The red-breast whistles from a garden-croft;/ And gathering swallows twitter in the skies.
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The red-breast whistles from a garden-croft;/ And gathering swallows twitter in the skies.

-John Keats

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Thus spoke the Beauty and her voice had a cheerful ring, and her face was aflame with a great rejoicing. She finished her story and began to laugh quietly, but not cheerfully. The Youth bowed down before her and silently kissed her hands, inhaling the languid fragrance of myrrh, aloe and musk which wafted from her body and her fine robes. The Beauty began to speak again.'There came to me streams of oppressors, because my evil, poisonous beauty bewitches them. I smile at them, they who are doomed to death, and I feel pity for each of them, and some I almost loved, but I gave myself to no one. Each one I gave but one single kiss — and my kisses were innocent as the kisses of a tender sister. And whomsoever I kissed, died.'The soul of the troubled Youth was caught in agony, between two quite irresolvable passions, the terror of death and an inexpressible ecstasy. But love, conquering all, overcoming even the anguish of death's grief, was triumphant once again today. Solemnly stretching out his trembling hands to the tender and terrifying Beauty, the Youth exclaimed, 'If death is in your kiss, o beloved, let me revel in the infinity of death. Cling to me, kiss me, love me, envelop me with the sweet fragrance of your poisonous breath, death after death pour into my body and into my soul before you destroy everything that once was me!''You want to! You are not afraid!' exclaimed the Beauty.The face of the Beauty was pale in the rays of the lifeless moon, like a guttering candle, and the lightning in her sad and joyful eyes was trembling and blue. With a trusting movement, tender and passionate, she clung to the Youth and her naked, slender arms were entwined about his neck.'We shall die together!' she whispered. 'We shall die together. All the poison of my heart is afire and flaming streams are rushing through my veins, and I am all enveloped in some great holocaust.''I am aflame!' whispered the Youth, 'I am being consumed in your embraces and you and I are two flaming fires, burning with the immense ecstasy of a poisonous love.'The sad and lifeless moon grew dim and fell in the sky — and the black night came and stood watch. It concealed the secret of love and kisses, fragrant and poisonous, with gloom and solitude. And it listened to the harmonious beating of two hearts growing quieter, and in the frail silence it watched over the final delicate sighs.And so, in the poisonous Garden, having breathed the fragrances which the Beauty breathed, and having drunk the sweetness of her love so tenderly and fatally compassionate, the beautiful Youth died. And on his breast the Beauty died, having delivered her poisonous but fragrant soul up to sweet ecstasies.("The Poison Garden")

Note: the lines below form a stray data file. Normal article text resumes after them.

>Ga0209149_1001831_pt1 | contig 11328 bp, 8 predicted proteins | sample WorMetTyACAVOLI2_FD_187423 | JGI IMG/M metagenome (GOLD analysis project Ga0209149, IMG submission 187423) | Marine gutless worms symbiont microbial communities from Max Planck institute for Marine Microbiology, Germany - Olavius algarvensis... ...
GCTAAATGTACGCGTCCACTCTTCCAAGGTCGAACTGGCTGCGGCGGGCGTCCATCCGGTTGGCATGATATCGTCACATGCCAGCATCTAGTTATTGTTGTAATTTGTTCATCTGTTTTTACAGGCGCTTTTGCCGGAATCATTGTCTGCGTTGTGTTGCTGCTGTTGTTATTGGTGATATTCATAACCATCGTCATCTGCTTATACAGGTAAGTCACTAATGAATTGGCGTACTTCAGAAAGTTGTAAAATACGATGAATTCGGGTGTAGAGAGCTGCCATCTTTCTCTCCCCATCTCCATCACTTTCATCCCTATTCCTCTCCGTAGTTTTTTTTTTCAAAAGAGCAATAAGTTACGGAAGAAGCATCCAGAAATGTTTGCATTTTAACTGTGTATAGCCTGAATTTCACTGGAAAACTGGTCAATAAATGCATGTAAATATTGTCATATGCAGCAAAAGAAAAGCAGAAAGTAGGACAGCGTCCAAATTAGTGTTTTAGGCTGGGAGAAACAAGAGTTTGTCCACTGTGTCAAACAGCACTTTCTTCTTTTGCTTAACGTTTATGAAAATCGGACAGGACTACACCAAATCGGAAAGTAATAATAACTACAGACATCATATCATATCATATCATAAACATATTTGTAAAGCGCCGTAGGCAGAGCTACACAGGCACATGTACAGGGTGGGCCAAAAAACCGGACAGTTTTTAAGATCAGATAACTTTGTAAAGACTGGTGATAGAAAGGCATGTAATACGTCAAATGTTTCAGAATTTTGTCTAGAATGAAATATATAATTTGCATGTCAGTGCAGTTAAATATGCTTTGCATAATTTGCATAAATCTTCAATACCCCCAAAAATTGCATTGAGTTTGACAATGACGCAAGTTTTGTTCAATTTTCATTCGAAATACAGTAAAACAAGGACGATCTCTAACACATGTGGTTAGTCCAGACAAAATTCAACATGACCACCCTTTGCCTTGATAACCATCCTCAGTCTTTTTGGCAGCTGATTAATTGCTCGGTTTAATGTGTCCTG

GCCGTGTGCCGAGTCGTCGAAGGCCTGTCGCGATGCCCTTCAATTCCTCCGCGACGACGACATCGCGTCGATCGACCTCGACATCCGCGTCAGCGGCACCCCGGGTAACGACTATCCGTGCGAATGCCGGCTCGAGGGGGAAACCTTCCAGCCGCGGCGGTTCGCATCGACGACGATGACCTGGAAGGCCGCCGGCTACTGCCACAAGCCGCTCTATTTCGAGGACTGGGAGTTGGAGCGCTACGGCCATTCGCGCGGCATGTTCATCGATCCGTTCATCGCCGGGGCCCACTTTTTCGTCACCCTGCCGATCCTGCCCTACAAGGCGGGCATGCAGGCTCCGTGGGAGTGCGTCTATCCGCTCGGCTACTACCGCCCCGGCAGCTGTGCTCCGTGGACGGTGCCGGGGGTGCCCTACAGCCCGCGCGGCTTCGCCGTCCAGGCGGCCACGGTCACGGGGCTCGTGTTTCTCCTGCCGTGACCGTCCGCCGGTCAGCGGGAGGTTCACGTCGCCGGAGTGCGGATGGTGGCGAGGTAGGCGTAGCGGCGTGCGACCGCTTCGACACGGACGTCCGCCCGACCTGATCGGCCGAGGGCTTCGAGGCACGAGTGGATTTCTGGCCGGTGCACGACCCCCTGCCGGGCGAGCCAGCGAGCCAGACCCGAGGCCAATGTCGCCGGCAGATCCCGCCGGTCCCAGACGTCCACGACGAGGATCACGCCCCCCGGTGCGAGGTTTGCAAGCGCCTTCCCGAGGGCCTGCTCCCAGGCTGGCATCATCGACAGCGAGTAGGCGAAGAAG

-Valery Bryusov

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Her womb from her body. Separation. Her clitoris from her vulva. Cleaving. Desire from her body. We were told that bodies rising to heaven lose their vulvas, their ovaries, wombs, that her body in resurrection becomes a male body.The Divine Image from woman, severing, immortality from the garden, exile, the golden calf split, birth, sorrow, suffering. We were told that the blood of a woman after childbirth conveys uncleanness. That if a woman's uterus is detached and falls to the ground, that she is unclean. Her body from the sacred. Spirit from flesh. We were told that if a woman has an issue and that issue in her flesh be blood, she shall be impure for seven days. The impure from the pure. The defiled from the holy. And whoever touches her, we heard, was also impure. Spirit from matter. And we were told that if our garments are stained we are unclean back to the time we can remember seeing our garments unstained, that we must rub seven substances over these stains, and immerse our soiled garments.Separation. The clean from the unclean. The decaying, the putrid, the polluted, the fetid, the eroded, waste, defecation, from the unchanging. The changing from the sacred. We heard it spoken that if a grave is plowed up in a field so that the bones of the dead are lost in the soil of the field, this soil conveys uncleanness. That if a member is severed from a corpse, this too conveys uncleanness, even an olive pit's bulk of flesh. That if marrow is left in a bone there is uncleanness. And of the place where we gathered to weep near the graveyard, we heard that planting and sowing were forbidden since our grieving may have tempted unclean flesh to the soil. And we learned that the dead body must be separated from the city.Death from the city. Wilderness from the city. Wildness from the city. The Cemetery. The Garden. The Zoological Garden. We were told that a wolf circled the walls of the city. That he ate little children. That he ate women. That he lured us away from the city with his tricks. That he was a seducer and he feasted on the flesh of the foolish, and the blood of the errant and sinful stained the snow under his jaws.The errant from the city. The ghetto. The ghetto of Jews. The ghetto of Moors. The quarter of prostitutes. The ghetto of blacks. The neighborhood of lesbians. The prison. The witch house. The underworld. The underground. The sewer. Space Divided. The inch. The foot. The mile. The boundary. The border. The nation. The promised land. The chosen ones.

-Susan Griffin